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					MS-DOS


MS-DOS – short for Microsoft Disk Operating System – is an operating
system commercialized by the Microsoft Corporation. It was the most
widely used member of the DOS family of operating systems and was the
dominant operating system for the PC compatible platform during the
1980’s. MS-DOS was the first true operating system in the computer
market.

MS-DOS was originally released in 1981 and had eight major versions
released before Microsoft stopped development in 2000. It was the key
product in Microsoft’s growth from a programming languages company to a
diverse software development firm providing the company with essential
revenue and marketing resources. It has gradually been replaced on
consumer desktop computers by various generations of the Windows
operating system.

In the beginning, MS-DOS was developed primarily for IBM machines as
their main operating system, however IBM was also working on their own
versions of the MS-DOS system. Eventually, they began working together
with IBM producing the hardware and Microsoft producing the software.

MS-DOS was not designed to be a multi-user   or multi-tasking operating
system, however many attempts were made to   add these capabilities. The
“Terminate and Stay Resident” (TSR) system   calls w ere originally designed
for device drivers and extensible plug-ins   that enhance or added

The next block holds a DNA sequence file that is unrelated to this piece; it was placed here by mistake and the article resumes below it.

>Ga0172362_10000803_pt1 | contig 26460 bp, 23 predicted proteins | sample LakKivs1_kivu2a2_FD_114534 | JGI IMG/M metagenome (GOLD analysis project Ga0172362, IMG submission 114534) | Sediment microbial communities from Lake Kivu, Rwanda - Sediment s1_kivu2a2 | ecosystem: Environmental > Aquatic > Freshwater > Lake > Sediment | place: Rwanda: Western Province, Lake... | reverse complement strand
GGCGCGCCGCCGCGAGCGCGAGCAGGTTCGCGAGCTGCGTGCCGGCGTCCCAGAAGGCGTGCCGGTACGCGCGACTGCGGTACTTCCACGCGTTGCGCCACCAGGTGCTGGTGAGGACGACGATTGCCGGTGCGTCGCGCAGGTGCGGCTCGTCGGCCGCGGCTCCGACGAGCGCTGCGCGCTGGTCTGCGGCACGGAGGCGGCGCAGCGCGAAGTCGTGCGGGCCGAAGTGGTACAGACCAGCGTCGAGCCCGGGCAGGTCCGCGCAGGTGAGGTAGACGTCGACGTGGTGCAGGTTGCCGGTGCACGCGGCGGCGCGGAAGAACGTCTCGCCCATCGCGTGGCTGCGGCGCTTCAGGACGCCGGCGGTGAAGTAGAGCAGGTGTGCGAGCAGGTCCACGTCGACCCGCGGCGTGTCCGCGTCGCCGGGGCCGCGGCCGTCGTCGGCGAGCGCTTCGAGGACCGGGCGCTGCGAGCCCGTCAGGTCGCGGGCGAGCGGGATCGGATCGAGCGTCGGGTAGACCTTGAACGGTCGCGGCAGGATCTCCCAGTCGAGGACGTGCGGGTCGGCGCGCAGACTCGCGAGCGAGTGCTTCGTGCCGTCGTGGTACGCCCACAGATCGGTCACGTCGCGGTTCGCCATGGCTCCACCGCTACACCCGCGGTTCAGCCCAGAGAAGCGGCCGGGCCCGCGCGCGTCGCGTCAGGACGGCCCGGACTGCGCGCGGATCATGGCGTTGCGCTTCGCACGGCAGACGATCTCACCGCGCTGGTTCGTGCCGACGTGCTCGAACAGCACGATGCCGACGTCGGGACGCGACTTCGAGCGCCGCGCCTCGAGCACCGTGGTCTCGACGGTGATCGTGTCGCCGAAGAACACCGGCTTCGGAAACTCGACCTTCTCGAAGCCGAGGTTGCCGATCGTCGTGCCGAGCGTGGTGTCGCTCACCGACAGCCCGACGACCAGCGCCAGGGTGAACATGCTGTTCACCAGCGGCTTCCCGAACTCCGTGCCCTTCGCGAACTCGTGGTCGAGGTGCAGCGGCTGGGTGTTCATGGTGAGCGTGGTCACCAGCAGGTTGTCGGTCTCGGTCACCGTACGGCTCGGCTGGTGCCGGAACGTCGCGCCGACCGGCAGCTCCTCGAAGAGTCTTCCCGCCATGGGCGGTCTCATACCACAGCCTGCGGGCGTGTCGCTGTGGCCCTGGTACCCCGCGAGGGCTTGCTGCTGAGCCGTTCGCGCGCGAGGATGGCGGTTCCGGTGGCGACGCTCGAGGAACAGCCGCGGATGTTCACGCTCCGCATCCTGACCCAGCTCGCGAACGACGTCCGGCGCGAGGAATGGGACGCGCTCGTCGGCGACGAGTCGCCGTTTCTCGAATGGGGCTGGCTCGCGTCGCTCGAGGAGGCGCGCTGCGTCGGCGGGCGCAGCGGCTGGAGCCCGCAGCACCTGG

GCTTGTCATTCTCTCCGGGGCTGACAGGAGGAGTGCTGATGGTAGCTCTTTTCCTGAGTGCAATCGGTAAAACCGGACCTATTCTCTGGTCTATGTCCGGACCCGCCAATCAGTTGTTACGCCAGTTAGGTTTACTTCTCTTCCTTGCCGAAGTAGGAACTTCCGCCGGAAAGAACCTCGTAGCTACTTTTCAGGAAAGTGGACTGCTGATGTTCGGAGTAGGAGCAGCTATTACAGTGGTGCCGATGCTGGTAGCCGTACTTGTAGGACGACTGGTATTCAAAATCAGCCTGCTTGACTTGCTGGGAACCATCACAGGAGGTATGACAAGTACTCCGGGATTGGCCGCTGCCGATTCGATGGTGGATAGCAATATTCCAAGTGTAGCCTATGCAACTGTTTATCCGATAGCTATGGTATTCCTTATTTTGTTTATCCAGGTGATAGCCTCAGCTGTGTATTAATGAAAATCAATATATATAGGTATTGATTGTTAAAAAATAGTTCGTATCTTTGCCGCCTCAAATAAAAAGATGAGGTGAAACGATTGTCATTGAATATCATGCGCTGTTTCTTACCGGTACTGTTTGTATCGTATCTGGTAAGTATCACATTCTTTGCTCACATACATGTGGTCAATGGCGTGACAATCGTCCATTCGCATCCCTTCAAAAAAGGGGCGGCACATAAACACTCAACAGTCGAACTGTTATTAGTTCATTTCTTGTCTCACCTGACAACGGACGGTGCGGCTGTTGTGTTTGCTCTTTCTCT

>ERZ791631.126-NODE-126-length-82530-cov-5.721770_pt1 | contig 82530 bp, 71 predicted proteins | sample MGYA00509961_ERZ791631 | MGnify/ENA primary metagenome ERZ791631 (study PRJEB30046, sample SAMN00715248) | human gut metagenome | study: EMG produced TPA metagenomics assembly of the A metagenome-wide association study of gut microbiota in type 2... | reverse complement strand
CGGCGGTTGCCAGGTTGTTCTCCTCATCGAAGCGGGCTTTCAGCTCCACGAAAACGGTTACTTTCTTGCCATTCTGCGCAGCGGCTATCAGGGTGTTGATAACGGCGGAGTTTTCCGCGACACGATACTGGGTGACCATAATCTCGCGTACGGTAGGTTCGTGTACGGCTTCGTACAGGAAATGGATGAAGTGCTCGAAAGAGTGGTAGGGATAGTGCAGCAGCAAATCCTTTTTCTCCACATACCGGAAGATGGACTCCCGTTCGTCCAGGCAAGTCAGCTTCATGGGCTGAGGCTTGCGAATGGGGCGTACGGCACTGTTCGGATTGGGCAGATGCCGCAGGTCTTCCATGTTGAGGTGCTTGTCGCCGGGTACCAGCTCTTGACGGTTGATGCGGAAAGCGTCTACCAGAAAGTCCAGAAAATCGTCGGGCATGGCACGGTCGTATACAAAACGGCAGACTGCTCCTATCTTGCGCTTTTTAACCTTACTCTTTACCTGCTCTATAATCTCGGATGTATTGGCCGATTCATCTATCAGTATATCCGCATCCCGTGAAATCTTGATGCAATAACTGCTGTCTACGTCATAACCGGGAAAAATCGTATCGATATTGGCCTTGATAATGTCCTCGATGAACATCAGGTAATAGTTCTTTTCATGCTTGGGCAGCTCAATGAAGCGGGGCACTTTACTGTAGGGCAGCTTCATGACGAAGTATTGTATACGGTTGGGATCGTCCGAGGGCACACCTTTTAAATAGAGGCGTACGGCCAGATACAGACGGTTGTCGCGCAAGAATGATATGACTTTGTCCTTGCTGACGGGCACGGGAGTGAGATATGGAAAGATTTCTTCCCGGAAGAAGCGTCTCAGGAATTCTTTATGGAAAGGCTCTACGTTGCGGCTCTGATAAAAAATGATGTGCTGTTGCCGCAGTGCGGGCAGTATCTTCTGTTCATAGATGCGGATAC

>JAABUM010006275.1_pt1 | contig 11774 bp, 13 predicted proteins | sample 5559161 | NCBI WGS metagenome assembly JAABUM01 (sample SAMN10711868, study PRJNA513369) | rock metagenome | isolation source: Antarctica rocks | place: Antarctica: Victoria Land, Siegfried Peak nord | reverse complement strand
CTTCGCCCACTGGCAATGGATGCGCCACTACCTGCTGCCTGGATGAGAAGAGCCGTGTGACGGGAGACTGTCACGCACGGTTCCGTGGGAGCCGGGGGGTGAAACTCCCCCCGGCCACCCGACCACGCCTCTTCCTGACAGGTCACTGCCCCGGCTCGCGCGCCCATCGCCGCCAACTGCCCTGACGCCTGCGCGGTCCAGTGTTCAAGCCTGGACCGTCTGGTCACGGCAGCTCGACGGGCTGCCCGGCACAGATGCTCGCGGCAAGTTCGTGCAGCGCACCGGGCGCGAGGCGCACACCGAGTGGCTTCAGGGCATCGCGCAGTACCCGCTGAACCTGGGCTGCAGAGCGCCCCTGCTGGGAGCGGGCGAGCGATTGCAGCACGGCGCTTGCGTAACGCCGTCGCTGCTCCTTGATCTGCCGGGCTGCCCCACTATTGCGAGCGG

features.

Some companies began to tap into the TSR design with products like Side
Kick. Add-on environments like Top View and especially DESQview
attempted to provide multi-tasking. They did achieve some success when
this was later combined with the virtual 8086 mode and virtual memory
features of the Intel 80386 chip along with later processors.

MS-DOS was the basis for all of Microsoft’s Windows operating systems.
However, because of its often difficult command line interface that
required user input, Microsoft realized that they needed to come up with
a much more user-friendly way to market their operating systems.

Even so, MS-DOS has effectively ceased to exist as a product. It has
become the bootstrap loader for Windows 95, Windows 98, and Window ME,
but it was integrated as a full product thus ending the days of a
standalone disk operating system.

Today, it is still used in various embedded x86 syste ms due to its simple
architecture, minimal memory requirements, and minimal processor speed
requirements. The command line interpreter of Windows NT is cmd.exe
which maintains most of the same commands and compatibility with DOS.

Without MS-DOS, the operating system we now know today would not be what
they are. Even though MS-DOS was a great product at the time, it quickly
outlived its usefulness and gave way to the more advanced systems of
Windows and their subsequent versions.

				
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